Veteran trade unionist, Johnson Motshwarakgole’s fresh attempt to eject the Botswana Government Workers’ Union (BOGOWU) from the ongoing public service salary negotiations suffered a setback. The Industrial Court dismissed his urgent court matter, which he had filed on December 20, 2018.
Motshwarakgole’s urgent application filed by Collins Chilisa Consultants was dismissed three days later when the acting registrar, Bakang Tshipinare informed the parties that the Industrial Court President, Justice Tebogo Maruping, had determined that the matter was not urgent.
Furthermore, Maruping determined that “Applicant should enforce the High Court order at the High Court”.
Motshwarakgole, the leader of the National Amalgamated Local and Central Government and Parastatal Workers Union (NALCGPWU), had wanted the Industrial Court to, amongst others, interdict and restrain BOGOWU from participating in the ongoing salary negotiations with the employer.
Motshwarakgole also sought for the dissolution of BOGOWU as a union, as he prayed that the employer strip BOGOWU of any recognition, and that the employer should withdraw any rights or privileges reserved for recognised unions.
In his affidavit, Motshwarakgole argued that BOGOWU was a splinter union from his own union and that to hurt him, the ruling party sponsored its breakaway.
Motshwarakgole also argued that his union has an agreement with the employer that recognises his union as the exclusive union for the cadre of workers currently being represented by BOGOWU.
BOGOWU, however, had raised a number of preliminary points, arguing that Motshwarakgole had no locus standi as there were no resolutions of his union, NALCGPWU, authorising Motshwarakgole to represent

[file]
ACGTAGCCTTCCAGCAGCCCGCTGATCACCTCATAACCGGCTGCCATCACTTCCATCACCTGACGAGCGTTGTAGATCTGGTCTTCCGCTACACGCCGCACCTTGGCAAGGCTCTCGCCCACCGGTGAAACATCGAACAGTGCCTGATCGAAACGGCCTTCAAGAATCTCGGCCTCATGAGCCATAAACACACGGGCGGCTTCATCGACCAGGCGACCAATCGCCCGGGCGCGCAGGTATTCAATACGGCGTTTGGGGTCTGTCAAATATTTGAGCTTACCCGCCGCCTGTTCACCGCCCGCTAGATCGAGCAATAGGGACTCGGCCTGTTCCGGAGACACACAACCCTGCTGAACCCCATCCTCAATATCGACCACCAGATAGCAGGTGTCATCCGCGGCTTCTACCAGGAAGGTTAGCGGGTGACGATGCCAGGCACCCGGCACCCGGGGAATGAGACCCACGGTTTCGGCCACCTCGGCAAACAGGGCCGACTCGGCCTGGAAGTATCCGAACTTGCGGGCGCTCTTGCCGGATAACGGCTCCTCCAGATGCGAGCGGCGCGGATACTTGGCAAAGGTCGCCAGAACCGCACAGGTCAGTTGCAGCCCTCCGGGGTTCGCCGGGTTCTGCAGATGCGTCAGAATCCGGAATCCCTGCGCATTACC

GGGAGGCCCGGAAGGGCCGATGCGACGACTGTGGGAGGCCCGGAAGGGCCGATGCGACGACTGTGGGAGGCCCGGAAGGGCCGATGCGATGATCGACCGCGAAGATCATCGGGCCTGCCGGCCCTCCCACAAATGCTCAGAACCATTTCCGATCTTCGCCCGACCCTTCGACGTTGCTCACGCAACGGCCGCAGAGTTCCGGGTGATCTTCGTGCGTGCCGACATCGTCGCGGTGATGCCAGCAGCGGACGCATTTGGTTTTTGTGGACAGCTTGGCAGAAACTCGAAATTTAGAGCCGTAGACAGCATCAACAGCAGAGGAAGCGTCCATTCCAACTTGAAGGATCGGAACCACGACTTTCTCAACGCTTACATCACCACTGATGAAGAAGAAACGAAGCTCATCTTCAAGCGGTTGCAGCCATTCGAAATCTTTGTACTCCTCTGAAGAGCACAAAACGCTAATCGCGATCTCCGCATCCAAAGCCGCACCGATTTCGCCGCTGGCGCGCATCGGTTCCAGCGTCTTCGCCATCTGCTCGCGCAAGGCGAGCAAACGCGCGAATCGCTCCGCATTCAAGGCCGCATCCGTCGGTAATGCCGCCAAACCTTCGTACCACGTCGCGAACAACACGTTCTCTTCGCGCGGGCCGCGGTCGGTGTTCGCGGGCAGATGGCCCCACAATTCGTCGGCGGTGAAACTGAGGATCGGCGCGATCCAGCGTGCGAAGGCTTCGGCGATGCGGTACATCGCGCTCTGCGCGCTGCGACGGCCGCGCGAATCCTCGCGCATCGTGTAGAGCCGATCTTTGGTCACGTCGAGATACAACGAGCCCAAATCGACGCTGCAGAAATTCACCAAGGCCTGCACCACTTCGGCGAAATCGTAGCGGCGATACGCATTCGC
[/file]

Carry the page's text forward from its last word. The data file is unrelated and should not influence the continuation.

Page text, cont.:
BOGOWU had also challenged the attorneys, Collins Chilisa Consultants, arguing there was no power of attorney authorising them to represent the union.
Interestingly, BOGOWU argued that NALGCPWU had valid recognition by the employer, either in terms of section 48 of Trade Unions and Employers Organisation Act, or Section 46 of the Public Service Act, and therefore no locus standi.
BOGOWU also argued that the agreement signed with the employer in 1975 was dated and thus no longer applicable and enforceable and therefore invalid.
However, the square up between the two main rivals was diffused even before they could face each other in court when the Industrial Court dismissed the matter.
This would have been the second time Motshwarakgole’s union had attempted to boot BOGOWU out of the bargaining council and salary talks, having made the first attempt during the early talks to resuscitate the bargaining council as NALCGPWU protested BOGOWU’s presence.
BOGOWU’s response to the move resulted in chaos as it also challenged the recognition of other union parties at the table, forcing NALCGPWU and Botswana Public Employees Union to rush to the courts to protect their rights, which they felt were now at stake.